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Anonymous

I need a little advice. I plan on getting out of the military and taking over the small family farm in Indiana before long. Trouble is, it's probably going to cost alot. Right now, Dad has about 60 head of black angus on about 95-100 acres of good pasture with plenty of water. It's not a real good operation though, he has a full time job and can only give it enough attention to keep it from falling apart. Is there a rule of thumb as to how many cattle a farm of this size will support? Also, is it better to use some of the pasture to grow hay to feed in the winter (and have less cattle) or buy from someone else and maximize the herd? I'm just trying to figure out how to get the most out of the farm since it has always been kind of a wag in the past. Fences, barns, and water aren't a problem. What other costs should I be looking at - vets? vaccinations?winter feed? I know these are kind of a general questions and depend on a lot of things, but appreciate any advice from anyone with experience.



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Anonymous

If you do not have the equipment to make hay then it would be cheaper to buy it. Look into rotational grazing and stock piling feed for the winter. Contact the local Cooperative extension beef specialist for your area and ask him for Ideas. If your dad has the land and cattle then you need to work on fences, watering system, and genetics of cattle and most importantly your marketing plan. Your dad may have figured out the carry capacity of his farm is around 60 head most years. Talk with your father about the farm and what he would like to see for improvements or possible changes. Visit other beef farms in the general area and see how they do things.

> I need a little advice. I plan on
> getting out of the military and
> taking over the small family farm
> in Indiana before long. Trouble
> is, it's probably going to cost
> alot. Right now, Dad has about 60
> head of black angus on about
> 95-100 acres of good pasture with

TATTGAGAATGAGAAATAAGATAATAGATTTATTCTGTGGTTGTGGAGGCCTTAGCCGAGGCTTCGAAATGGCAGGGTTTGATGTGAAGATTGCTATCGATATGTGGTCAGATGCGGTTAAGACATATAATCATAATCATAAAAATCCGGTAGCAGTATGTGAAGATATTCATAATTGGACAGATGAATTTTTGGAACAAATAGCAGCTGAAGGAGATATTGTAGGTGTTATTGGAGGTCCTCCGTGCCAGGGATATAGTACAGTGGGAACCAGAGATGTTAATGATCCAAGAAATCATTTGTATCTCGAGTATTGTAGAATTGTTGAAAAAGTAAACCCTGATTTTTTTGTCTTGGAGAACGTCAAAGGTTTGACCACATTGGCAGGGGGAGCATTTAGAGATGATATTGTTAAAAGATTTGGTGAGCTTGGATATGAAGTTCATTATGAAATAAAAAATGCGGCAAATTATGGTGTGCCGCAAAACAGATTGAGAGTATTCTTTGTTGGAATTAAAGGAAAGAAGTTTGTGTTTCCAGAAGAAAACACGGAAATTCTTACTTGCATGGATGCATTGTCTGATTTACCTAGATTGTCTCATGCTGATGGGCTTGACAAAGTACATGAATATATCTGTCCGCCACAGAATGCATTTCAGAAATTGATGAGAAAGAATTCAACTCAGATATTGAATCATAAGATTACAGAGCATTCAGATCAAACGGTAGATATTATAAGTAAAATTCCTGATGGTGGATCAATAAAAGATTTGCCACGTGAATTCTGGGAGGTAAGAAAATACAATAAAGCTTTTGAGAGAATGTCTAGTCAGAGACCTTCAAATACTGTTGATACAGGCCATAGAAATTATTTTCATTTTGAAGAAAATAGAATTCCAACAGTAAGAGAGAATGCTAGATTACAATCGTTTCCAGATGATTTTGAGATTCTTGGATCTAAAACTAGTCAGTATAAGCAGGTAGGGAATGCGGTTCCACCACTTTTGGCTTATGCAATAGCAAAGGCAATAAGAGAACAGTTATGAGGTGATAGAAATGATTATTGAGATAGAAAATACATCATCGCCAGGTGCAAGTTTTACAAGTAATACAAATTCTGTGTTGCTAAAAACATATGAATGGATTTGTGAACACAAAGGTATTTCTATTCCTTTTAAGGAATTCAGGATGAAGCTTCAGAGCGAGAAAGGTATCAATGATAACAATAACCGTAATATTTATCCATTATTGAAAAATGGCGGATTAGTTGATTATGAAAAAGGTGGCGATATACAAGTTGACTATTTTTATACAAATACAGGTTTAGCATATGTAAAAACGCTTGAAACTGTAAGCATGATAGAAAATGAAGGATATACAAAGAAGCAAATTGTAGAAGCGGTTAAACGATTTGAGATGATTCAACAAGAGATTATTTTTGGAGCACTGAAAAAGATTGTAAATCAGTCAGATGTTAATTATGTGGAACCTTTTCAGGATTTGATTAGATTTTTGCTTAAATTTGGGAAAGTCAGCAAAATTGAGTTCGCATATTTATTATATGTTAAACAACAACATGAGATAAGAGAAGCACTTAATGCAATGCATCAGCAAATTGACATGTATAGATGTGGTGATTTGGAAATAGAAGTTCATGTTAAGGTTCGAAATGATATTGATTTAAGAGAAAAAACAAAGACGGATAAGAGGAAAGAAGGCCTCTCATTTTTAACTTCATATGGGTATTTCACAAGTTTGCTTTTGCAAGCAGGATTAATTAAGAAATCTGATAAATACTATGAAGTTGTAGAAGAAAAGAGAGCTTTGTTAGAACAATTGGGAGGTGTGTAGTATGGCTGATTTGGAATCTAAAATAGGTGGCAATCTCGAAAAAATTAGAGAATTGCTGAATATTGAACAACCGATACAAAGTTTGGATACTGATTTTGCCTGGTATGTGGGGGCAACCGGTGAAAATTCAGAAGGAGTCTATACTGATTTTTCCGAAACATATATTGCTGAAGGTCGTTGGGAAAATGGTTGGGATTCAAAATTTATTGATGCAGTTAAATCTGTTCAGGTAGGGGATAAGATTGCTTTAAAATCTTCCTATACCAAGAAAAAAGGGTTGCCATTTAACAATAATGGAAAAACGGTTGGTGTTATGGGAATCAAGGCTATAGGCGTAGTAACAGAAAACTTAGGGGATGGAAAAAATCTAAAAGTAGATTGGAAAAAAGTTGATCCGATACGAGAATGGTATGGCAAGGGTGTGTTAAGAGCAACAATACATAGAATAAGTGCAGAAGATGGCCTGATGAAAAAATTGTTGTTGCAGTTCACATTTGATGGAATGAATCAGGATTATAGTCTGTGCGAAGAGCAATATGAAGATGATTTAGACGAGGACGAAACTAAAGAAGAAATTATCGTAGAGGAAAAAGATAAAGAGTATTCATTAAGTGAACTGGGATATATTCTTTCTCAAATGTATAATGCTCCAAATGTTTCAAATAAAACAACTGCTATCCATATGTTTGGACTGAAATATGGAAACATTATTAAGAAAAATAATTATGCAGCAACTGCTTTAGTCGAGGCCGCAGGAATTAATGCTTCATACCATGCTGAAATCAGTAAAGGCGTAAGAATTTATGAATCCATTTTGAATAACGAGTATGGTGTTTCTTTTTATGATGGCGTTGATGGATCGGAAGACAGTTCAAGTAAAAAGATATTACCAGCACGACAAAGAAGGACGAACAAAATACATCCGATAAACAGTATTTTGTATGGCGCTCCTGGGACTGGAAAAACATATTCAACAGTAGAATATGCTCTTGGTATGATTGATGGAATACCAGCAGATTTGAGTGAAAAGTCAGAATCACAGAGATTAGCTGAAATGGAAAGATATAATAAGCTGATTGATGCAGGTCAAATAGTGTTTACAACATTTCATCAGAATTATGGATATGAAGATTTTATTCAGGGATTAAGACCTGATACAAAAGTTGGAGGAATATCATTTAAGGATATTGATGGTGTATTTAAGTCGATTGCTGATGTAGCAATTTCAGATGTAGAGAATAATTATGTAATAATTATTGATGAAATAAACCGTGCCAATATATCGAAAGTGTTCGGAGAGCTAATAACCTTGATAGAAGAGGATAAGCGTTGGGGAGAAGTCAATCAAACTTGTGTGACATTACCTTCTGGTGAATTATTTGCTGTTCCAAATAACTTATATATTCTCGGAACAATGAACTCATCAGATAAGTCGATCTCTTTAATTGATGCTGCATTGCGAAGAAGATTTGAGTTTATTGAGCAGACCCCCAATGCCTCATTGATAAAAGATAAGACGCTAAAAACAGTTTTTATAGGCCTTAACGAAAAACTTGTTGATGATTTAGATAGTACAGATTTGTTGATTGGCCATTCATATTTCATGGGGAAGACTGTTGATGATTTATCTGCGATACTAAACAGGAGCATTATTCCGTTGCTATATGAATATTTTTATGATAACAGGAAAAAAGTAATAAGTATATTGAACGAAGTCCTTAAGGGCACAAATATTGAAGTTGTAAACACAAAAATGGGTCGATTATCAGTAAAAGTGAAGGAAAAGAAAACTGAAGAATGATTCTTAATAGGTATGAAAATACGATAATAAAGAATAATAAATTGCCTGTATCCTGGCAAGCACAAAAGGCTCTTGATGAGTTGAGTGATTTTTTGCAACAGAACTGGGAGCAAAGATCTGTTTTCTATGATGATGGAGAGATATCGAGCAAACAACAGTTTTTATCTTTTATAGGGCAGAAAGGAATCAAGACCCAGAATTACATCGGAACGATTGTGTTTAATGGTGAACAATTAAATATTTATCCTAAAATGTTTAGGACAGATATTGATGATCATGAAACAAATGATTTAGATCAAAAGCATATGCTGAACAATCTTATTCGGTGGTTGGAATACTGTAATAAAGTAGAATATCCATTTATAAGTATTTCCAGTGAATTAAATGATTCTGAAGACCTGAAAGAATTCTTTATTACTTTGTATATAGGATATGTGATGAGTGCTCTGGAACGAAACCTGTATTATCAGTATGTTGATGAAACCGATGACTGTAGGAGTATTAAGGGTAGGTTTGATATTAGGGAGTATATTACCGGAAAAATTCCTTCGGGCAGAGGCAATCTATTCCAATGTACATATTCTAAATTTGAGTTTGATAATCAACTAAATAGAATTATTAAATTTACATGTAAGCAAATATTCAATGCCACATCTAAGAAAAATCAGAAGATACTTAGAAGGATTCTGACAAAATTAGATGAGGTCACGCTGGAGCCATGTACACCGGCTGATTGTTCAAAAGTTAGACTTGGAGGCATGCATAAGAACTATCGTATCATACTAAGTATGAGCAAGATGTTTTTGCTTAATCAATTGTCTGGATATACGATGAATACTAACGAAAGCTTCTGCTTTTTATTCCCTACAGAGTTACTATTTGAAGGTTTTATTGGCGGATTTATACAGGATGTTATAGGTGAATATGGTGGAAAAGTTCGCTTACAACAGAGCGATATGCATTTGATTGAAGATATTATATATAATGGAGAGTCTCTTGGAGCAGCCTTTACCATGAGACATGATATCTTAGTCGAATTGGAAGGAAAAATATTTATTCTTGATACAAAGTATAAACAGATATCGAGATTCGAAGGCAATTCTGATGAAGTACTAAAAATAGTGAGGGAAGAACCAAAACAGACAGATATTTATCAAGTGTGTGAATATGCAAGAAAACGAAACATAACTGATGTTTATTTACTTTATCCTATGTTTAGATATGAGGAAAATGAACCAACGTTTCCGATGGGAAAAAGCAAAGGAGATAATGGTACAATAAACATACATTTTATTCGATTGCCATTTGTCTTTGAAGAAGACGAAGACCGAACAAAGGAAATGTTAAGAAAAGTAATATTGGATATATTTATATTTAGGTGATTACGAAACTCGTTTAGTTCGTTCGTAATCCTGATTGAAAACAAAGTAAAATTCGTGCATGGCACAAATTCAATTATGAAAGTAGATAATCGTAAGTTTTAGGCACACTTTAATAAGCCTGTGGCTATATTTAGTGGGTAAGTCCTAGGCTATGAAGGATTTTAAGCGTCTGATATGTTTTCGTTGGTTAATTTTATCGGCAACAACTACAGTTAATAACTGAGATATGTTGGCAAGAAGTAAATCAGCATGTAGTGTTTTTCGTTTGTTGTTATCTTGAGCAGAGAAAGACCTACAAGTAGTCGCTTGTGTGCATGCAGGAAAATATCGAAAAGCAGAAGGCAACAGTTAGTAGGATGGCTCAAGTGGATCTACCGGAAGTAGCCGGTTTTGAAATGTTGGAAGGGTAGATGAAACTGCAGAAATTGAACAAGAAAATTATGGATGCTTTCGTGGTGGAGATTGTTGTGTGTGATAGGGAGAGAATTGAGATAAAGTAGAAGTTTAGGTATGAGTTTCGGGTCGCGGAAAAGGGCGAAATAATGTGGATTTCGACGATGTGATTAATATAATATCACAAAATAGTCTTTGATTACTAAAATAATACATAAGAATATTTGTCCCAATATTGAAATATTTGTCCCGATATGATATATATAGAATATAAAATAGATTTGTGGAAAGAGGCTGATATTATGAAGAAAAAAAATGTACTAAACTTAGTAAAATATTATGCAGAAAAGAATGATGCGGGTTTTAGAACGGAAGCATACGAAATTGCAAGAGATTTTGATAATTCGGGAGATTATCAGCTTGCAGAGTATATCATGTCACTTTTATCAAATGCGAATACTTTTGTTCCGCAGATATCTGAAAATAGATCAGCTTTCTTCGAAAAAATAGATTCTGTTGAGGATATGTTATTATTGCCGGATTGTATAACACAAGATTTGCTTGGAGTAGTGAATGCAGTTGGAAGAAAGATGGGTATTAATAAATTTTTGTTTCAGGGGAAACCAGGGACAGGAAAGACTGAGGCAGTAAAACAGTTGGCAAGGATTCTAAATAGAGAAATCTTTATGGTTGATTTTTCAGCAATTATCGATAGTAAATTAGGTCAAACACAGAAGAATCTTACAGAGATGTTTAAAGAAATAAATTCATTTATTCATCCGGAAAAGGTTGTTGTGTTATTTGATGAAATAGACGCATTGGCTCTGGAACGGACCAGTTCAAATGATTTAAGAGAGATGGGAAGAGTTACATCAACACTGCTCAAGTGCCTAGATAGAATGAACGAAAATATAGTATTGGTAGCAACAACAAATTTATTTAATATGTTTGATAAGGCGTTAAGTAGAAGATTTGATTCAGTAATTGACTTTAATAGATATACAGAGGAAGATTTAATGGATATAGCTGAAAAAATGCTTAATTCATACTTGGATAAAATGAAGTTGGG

> plenty of water. It's not a real
> good operation though, he has a
> full time job and can only give it
> enough attention to keep it from
> falling apart. Is there a rule of
> thumb as to how many cattle a farm
> of this size will support? Also,
> is it better to use some of the
> pasture to grow hay to feed in the
> winter (and have less cattle) or
> buy from someone else and maximize
> the herd? I'm just trying to
> figure out how to get the most out
> of the farm since it has always
> been kind of a wag in the past.
> Fences, barns, and water aren't a
> problem. What other costs should I
> be looking at - vets?
> vaccinations?winter feed? I know
> these are kind of a general
> questions and depend on a lot of
> things, but appreciate any advice
> from anyone with experience.
 
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A

Anonymous

Thanks, pat. There is an old Deere tractor, but the hay making equip is too far gone to fix. What is the average price of hay I can expect to pay if I need to buy? I'm familiar with the basic operation, just trying to figure out the financial aspects to see if I can make it at least self-sustaining if not profitable. I'm interested in what you mean by a marketing plan and the genetics. Dad isn't real scientific, if he thinks he has a few extra cattle, he calls a friend who takes some and basically gives dad whatever this guy decides they are worth to him. I know there's probably a better way. That leads to my other question about what exactly feeder cattle are vs. live/slaughter cattle and how the market prices are determined. Example: if the market says the feeder cattle price is 80.75 - what exactly does that mean? Not for the whole cow, right?

> If you do not have the equipment
> to make hay then it would be
> cheaper to buy it. Look into
> rotational grazing and stock
> piling feed for the winter.
> Contact the local Cooperative
> extension beef specialist for your
> area and ask him for Ideas. If